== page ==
When spring arrives after a long and cold winter, it’s that first warm day that starts your blood to flow again. The forest wakes up and things start to grow and bloom one more time and you get that itch to be on a trail somewhere; someplace. April 16th, 2016 turned out to be that day. That Sunday dawned a warm 20 degrees C; igniting that spark to get back out on a hike.
This day, we drove about an hour from our home to The Pretty River Valley Provincial Park located south of Collingwood. It’s a non-operating park; therefore no facilities. The Bruce Trail passes through the park, as well as a couple of side trails providing the opportunity for a loop circuit versus a linear hike. It’s a fairly popular location for the mountain biking crowd as well.
There is parking available at a couple of locations on Pretty River Road (Side Road 33/34 Nottawasaga). The first is a parking area used by snowmobilers, located west of the Collingwood/Clearview Township Line, the second is a Bruce Trail parking area (2 or 3 cars only) located a couple of hundred metres west of the first location. We parked at this location and accessed the trail at this point.
Let me say that this is a beautiful, but challenging area to hike given the very HILLY TERRAIN.
Our goal was to hike to the highest point on the Bruce Trail and return… a distance of about 8 km.
We hiked up through a meadow and entered the forest to start on a 2 kilometre trek down to the Pretty River.
On our way to the bottom of the valley, we encountered dry sections of trail, very muddy sections, as well as snow and ice-covered parts of the trail as well. Come on, who doesn’t like temps in the 20 degree C range, while hiking in shorts and surrounded by snow and ice?
The trail passes through a number of different tree canopies and crosses the Pretty River several times. At this time of year, it was fast-moving and very clear. There was no sediment or water discolouration that you find in many streams in this area. Any spot along the river would make a nice place to sit and enjoy the solitude.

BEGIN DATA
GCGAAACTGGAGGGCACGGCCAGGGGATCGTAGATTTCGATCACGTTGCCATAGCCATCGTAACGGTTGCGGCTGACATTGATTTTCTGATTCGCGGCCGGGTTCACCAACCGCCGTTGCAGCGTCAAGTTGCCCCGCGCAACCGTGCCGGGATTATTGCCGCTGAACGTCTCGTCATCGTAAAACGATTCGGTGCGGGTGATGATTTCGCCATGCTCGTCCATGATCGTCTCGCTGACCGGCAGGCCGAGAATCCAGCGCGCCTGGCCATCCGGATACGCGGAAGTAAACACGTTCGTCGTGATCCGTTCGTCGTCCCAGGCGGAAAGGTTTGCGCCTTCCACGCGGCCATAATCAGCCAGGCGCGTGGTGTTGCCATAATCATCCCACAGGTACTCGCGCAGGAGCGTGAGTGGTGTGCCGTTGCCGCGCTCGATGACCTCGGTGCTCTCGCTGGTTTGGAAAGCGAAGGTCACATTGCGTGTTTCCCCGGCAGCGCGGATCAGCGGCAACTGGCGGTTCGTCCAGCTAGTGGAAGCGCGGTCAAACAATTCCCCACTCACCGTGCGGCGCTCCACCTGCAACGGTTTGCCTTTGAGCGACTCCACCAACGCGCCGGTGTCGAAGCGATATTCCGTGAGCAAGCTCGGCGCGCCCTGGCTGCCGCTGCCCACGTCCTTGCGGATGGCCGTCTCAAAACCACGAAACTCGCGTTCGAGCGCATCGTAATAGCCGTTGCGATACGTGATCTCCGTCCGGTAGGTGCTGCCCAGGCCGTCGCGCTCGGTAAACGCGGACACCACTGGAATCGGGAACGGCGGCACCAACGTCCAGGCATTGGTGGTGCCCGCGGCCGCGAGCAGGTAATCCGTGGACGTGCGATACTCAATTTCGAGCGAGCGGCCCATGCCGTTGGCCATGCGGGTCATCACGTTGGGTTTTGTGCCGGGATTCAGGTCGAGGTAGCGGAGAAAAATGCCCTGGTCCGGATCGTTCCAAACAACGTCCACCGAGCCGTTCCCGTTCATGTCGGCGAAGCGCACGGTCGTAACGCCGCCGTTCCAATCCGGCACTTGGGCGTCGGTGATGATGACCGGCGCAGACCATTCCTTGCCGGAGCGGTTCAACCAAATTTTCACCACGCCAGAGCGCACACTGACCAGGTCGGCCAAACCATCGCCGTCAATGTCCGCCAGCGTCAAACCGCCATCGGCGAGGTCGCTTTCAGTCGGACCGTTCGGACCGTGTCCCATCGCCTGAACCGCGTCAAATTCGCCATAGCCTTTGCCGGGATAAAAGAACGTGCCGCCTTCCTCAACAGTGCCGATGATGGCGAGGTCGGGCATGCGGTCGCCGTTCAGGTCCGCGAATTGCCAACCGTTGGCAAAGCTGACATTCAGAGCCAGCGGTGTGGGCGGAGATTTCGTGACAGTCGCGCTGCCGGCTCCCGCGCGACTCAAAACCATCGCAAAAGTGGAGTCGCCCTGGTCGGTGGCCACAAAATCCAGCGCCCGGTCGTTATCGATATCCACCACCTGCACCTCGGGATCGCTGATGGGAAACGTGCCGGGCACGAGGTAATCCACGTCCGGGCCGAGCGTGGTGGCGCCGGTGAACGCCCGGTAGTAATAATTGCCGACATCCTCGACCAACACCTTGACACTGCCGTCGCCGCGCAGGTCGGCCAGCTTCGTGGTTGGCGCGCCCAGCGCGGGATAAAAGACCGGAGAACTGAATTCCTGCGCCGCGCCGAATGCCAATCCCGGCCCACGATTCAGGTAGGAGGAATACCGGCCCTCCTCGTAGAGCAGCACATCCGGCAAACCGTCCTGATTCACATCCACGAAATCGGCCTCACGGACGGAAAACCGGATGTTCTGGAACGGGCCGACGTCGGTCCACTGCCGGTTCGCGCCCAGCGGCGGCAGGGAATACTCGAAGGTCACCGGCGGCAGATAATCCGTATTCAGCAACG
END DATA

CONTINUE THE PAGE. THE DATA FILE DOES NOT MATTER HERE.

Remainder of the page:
The trail makes two crossings of the Pretty River. One on a man-made bridge; the other – well, let’s say “get across any way you can.” Once you cross the river for the second time, a long 2 kilometre uphill slog lies in front of you… to get to the location of the highest point of the Bruce Trail. The high point is located on the John Haig Side Trail. You’ll see signage indicating the intersection of this trail and the main Bruce Trail.
Upon arriving at the high point (see pic above) we had a bit of a rest and a bite to eat (fuel for the return trip). Coming the other way was a mountain biker who we found out had already biked about 20 or more kilometres just to get to this point. Yikes! After chatting for a bit, I gave him a bottle of water, which he graciously accepted and he was on his way.
Having been re-fuelled and to get going again, we returned via the main Bruce Trail and the Pretty River Side Trail in order to create a loop trip. This proved to be a great choice because we happened upon this stunning pond.
Although these pics might not illustrate it perfectly, the water had a very turquoise colour, reminiscent of the glacial lakes found in the Rockies.
The sun was out, and everything and everybody seemed to be coming out of hibernation. It was the type of day we all long for – that perfect spring day.
As an added bonus, there were some great views to be had of the valley and hills to the south.
We had driven through this area several times in the past, always thinking that it would be a good place to hike. We were glad we made to the Pretty River Valley. Located not far from any location in Simcoe County, it would make a great choice to head out for the day.
I think it would really make a great spot to hike for a couple of hours, then head into Collingwood for lunch or maybe an early dinner.
I’d recommend checking the Pretty River Provincial Park out. It’s a can’t miss location.
There are tremendous hiking opportunities to be found in every area of the province. Most muncipalities, counties, provincial and national parks to name a few, have extensive trail systems. Everything is available from urban hikes right at your back door or maybe a short drive of an hour or two for something a little different.
There is a hiking trail out there, not far away, that has your name on it.
I encourage you to get out there and find it. You won’t be disappointed.
See ya out there!